"My soul hurts for each of the lives of our soldiers sacrificed for Ukraine," Viktor Muzhenko, the commander of Ukraine's armed forces, said after seven soldiers were killed on July 19. "There will be an adequate response."
Oleksandr Turchynov, chief of Ukraine's National Security and Defense Council, said the same day that if the situation continued to deteriorate he would consider imposing martial law.
President Poroshenko has since poured cold water on the idea, warning that international financial backers would freeze much-needed assistance for Ukraine -- which is struggling with economic troubles in addition to the war in the east and the aftermath of Russia's armed takeover of Crimea. But not since the conflict began in spring 2014 has the issue of martial law and greater security measures been so seriously discussed.
"This war is a bulls**t," one soldier, who asked that his name not be used because he did not want his commander to view him as insubordinate, said in English.
Switching to Russian, he said: "The Ukrainian Army is stronger than it was [at the start of the war], and we are ready to die if it is necessary. I say, let's make this sacrifice for our country, for its future."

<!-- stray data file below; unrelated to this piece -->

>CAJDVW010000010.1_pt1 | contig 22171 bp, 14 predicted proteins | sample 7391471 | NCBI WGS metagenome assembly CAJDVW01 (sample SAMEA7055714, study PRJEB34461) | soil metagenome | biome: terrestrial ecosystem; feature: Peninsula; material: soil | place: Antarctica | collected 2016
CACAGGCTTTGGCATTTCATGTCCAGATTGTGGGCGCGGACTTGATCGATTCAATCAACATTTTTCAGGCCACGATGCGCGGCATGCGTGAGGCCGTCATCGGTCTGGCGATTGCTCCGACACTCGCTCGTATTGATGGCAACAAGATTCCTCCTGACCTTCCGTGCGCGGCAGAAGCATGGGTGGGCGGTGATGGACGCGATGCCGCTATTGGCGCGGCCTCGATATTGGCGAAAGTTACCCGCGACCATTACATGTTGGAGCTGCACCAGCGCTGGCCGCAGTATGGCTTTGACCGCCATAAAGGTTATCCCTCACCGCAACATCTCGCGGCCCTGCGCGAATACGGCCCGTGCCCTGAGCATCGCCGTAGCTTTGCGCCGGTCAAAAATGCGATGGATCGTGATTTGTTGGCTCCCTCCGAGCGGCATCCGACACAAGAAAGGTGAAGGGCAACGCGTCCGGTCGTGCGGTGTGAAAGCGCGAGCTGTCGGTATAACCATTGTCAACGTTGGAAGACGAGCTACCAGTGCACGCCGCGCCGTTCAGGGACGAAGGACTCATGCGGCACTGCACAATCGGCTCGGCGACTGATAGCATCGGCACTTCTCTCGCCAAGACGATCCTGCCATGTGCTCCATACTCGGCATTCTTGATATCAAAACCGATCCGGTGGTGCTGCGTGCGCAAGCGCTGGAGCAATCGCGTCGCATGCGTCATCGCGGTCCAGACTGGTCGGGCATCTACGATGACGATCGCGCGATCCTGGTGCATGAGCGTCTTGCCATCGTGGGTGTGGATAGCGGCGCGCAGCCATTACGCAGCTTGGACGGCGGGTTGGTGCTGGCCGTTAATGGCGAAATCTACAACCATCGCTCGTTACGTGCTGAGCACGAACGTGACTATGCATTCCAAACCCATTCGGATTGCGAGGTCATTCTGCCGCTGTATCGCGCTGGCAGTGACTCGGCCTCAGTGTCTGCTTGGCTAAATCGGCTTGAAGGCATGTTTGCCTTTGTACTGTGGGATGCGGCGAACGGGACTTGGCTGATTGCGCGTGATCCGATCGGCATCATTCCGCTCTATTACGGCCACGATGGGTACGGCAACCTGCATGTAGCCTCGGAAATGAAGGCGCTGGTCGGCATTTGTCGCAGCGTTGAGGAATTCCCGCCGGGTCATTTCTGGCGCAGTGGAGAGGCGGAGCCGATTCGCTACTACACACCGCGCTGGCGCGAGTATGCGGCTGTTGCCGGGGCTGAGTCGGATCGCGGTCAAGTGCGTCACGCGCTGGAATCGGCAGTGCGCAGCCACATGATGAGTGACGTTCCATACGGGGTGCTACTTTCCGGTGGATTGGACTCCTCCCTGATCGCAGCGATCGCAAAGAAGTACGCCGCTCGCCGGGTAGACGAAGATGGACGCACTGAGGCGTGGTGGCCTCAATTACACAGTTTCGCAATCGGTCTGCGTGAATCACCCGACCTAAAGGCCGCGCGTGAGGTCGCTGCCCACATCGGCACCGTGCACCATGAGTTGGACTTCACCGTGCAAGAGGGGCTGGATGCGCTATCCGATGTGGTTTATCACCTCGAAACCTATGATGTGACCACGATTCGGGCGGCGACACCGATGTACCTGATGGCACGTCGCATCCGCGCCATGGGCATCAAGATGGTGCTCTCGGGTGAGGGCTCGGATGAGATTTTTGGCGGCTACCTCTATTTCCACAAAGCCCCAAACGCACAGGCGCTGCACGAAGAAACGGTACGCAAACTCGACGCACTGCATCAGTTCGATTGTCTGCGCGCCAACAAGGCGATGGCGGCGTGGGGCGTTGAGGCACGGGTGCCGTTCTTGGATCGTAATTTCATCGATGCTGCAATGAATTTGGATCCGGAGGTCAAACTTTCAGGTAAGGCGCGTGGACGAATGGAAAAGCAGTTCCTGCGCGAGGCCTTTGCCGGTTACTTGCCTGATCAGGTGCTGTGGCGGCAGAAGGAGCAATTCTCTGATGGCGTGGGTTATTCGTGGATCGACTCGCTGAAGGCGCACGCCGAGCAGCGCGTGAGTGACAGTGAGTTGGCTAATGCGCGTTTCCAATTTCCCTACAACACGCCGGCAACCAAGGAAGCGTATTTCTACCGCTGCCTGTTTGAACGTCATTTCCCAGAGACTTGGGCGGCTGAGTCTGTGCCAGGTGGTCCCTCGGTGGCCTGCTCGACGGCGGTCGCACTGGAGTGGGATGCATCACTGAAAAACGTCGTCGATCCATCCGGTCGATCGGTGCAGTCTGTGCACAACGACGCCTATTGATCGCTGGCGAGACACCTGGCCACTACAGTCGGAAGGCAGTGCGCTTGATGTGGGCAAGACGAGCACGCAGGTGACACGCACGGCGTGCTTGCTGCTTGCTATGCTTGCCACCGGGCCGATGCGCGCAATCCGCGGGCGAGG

Kyiv appears to be listening, at least with one ear.
In June, it put its strongest volunteer fighting battalions on a war footing, sending them back to the front lines to repulse separatist attacks.
Among them -- and deployed for the first time since its inception a year ago -- was Ukraine's 10th Brigade, which is comprised of a few thousand highly skilled soldiers from three units: Donbas Ukraine, the Aidar Battalion, and the 8th Battalion. All are positioned around Donetsk.
While they haven't made a big collective move, dozens of Ukrainian soldiers I spoke with said their commanders had been more aggressive than in recent months.
The Russia Factor